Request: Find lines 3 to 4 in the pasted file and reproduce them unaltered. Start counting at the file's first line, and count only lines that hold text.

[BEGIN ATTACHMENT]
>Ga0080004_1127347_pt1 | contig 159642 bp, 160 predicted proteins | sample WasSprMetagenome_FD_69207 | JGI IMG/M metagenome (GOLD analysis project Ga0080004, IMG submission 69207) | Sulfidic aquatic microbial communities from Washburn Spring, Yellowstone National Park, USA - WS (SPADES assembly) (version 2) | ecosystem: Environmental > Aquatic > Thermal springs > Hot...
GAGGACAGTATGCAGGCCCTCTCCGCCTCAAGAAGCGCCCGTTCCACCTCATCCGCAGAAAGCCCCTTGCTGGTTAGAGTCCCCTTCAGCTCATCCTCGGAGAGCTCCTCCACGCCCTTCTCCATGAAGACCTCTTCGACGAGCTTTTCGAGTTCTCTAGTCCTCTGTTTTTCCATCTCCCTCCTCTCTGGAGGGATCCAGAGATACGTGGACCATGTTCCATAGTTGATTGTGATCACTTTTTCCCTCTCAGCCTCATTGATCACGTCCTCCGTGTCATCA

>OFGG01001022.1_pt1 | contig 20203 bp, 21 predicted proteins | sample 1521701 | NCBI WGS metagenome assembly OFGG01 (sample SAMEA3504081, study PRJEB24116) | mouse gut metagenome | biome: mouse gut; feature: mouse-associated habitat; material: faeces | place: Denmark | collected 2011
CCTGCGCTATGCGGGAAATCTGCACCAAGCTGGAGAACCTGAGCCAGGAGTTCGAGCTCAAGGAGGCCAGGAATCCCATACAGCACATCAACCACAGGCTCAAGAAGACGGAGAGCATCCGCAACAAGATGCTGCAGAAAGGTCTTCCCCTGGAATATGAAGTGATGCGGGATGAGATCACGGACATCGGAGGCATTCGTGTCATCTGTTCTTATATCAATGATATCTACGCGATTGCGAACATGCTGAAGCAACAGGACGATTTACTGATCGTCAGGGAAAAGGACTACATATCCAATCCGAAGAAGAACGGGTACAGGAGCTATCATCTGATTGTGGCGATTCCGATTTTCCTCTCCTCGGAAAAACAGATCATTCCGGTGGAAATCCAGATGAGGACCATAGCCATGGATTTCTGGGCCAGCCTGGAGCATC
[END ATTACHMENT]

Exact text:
>OFGG01001022.1_pt1 | contig 20203 bp, 21 predicted proteins | sample 1521701 | NCBI WGS metagenome assembly OFGG01 (sample SAMEA3504081, study PRJEB24116) | mouse gut metagenome | biome: mouse gut; feature: mouse-associated habitat; material: faeces | place: Denmark | collected 2011
CCTGCGCTATGCGGGAAATCTGCACCAAGCTGGAGAACCTGAGCCAGGAGTTCGAGCTCAAGGAGGCCAGGAATCCCATACAGCACATCAACCACAGGCTCAAGAAGACGGAGAGCATCCGCAACAAGATGCTGCAGAAAGGTCTTCCCCTGGAATATGAAGTGATGCGGGATGAGATCACGGACATCGGAGGCATTCGTGTCATCTGTTCTTATATCAATGATATCTACGCGATTGCGAACATGCTGAAGCAACAGGACGATTTACTGATCGTCAGGGAAAAGGACTACATATCCAATCCGAAGAAGAACGGGTACAGGAGCTATCATCTGATTGTGGCGATTCCGATTTTCCTCTCCTCGGAAAAACAGATCATTCCGGTGGAAATCCAGATGAGGACCATAGCCATGGATTTCTGGGCCAGCCTGGAGCATC